All of them.
What You Should Know
The answer to this question raises another question: If all of these hormones manage energy in your body, which one is in charge? Do they fight for control, like jealous managers in a company? Or do they somehow cooperate?
The answer to that question lies in the concept of balance. Your body seeks to maintain healthy levels of blood sugar, fatty acids and ketones in your bloodstream as fuels for immediate use, and healthy levels of glycogen and fat as fuels in storage for when they might be needed. Somehow it needs to achieve this continuous balance in spite of all of the things you put it through during the day: eating, fasting, exercising, sitting, sleeping, and—perhaps most of all because it burns fuel like crazy—thinking.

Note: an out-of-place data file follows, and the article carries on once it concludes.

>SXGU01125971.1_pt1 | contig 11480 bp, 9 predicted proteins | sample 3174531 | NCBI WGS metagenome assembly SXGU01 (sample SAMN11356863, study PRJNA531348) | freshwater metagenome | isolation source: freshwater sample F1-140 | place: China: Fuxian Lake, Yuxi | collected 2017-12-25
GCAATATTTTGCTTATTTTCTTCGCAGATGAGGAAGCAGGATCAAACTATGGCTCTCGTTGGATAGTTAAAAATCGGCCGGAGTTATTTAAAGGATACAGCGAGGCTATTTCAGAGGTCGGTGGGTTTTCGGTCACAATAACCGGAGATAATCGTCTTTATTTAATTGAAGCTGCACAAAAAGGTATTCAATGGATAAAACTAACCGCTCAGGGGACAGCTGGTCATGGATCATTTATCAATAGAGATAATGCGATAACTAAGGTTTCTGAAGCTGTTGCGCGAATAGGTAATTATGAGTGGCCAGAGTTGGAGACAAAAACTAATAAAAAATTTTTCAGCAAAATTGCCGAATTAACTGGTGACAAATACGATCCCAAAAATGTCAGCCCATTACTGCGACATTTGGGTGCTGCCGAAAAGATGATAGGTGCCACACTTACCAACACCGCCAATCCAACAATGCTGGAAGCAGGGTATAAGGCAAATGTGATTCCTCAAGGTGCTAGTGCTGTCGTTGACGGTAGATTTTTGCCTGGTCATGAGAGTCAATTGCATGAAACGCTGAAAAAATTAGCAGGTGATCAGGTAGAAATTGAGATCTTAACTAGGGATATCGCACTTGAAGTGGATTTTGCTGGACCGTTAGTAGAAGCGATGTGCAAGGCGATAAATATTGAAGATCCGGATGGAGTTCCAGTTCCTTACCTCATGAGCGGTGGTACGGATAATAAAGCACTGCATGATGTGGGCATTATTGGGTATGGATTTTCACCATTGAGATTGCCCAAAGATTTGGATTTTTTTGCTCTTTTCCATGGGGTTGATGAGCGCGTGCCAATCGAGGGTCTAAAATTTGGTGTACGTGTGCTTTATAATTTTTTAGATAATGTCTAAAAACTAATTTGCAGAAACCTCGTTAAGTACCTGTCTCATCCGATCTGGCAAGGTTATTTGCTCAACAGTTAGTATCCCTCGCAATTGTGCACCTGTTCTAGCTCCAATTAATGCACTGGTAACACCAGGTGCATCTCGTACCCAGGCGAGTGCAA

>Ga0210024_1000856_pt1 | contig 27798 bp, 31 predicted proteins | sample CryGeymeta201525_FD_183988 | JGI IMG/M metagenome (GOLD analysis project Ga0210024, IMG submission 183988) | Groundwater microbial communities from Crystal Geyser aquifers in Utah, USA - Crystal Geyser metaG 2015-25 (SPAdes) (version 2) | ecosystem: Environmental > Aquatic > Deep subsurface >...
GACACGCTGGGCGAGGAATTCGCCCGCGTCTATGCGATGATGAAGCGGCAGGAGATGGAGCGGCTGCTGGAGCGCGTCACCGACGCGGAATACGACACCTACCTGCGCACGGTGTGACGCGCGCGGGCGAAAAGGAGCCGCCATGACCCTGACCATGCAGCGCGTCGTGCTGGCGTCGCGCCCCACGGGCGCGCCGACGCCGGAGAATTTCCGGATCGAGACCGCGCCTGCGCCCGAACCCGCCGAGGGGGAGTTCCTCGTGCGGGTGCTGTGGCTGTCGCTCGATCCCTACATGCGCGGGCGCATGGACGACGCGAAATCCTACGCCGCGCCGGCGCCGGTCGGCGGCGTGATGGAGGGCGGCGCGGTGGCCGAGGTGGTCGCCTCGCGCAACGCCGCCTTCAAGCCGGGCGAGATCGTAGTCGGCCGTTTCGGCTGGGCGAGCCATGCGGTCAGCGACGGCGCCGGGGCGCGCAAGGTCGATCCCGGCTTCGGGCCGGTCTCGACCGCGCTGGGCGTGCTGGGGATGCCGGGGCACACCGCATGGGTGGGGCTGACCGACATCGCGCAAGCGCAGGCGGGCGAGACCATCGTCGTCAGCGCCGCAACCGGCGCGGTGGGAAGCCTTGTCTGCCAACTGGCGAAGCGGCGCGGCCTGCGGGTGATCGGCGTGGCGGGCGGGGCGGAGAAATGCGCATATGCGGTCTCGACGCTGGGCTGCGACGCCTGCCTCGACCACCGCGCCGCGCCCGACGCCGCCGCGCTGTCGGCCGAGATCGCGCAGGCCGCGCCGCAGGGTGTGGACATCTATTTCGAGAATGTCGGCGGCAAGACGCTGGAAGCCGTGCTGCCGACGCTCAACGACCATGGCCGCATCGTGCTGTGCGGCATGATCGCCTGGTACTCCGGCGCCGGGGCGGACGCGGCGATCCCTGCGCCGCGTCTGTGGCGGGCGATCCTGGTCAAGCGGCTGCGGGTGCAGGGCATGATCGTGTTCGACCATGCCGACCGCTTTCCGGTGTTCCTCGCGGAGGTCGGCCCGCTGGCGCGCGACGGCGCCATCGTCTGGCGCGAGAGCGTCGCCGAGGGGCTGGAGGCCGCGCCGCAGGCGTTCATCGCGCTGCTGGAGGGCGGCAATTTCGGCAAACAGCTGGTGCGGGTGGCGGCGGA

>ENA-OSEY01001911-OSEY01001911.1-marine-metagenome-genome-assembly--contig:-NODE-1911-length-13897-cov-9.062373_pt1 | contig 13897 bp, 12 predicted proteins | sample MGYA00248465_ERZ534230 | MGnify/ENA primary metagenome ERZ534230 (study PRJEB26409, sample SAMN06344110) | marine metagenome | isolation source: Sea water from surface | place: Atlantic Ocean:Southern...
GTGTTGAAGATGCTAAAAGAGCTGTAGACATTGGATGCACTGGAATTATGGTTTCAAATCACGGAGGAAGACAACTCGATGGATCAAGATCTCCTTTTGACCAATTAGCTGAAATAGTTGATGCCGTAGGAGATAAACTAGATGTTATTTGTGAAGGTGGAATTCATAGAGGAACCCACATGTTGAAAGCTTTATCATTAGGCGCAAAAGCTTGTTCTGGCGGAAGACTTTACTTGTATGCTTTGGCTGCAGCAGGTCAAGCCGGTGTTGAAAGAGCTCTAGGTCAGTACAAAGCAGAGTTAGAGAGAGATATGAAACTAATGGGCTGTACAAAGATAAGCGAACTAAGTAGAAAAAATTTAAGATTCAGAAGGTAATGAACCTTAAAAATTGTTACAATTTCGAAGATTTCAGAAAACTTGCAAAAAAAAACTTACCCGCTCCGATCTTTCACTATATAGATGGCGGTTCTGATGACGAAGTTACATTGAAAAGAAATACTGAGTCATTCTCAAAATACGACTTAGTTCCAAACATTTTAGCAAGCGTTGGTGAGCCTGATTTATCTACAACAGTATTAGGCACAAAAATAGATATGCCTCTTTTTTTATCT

These four hormones, and others, interact with your organs and cells and with each other in lots of different ways to maintain that balance. For example, glucagon generally increases blood sugar levels while insulin decreases them. Cortisol makes your cells less responsive to insulin. Leptin reduces your appetite, and insulin stimulates leptin.
Fortunately, you don’t have to manage all of these interactions consciously—it’s a pre-programmed, intricate, complex dance being continuously performed beneath your skin. But there are decisions you make and actions you take which can positively or negatively impact your body’s ability to keep the dance going. You can set the stage and support the dancers, or you can throw obstacles in the way and undermine them.
eSavvyHealth exists to help you understand how best to support the healthy balances that your body is designed to maintain.